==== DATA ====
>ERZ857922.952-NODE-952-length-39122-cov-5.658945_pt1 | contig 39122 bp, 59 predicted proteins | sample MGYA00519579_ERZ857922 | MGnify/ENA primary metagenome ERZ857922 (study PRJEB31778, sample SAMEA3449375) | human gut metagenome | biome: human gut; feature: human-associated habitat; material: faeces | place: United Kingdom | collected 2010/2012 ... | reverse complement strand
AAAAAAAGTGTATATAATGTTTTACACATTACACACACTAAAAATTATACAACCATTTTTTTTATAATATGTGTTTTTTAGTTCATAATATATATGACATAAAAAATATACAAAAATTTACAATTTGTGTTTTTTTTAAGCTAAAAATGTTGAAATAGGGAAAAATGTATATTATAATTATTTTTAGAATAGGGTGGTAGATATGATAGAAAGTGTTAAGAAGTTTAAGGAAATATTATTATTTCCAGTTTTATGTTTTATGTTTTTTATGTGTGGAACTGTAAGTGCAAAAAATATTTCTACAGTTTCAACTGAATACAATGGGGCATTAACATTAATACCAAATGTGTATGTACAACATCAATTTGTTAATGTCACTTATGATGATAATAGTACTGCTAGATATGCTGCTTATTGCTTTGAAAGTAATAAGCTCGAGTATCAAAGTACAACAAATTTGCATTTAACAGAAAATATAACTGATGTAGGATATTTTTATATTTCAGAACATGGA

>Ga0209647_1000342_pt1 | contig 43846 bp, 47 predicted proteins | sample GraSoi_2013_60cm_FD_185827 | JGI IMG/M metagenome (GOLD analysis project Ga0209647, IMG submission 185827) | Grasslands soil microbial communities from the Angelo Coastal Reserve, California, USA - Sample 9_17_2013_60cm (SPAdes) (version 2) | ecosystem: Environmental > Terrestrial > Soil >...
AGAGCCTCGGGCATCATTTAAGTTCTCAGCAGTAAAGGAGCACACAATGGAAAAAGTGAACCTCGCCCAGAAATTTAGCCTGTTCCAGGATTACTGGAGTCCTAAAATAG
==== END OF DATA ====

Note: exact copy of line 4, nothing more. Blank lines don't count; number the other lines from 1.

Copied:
AGAGCCTCGGGCATCATTTAAGTTCTCAGCAGTAAAGGAGCACACAATGGAAAAAGTGAACCTCGCCCAGAAATTTAGCCTGTTCCAGGATTACTGGAGTCCTAAAATAG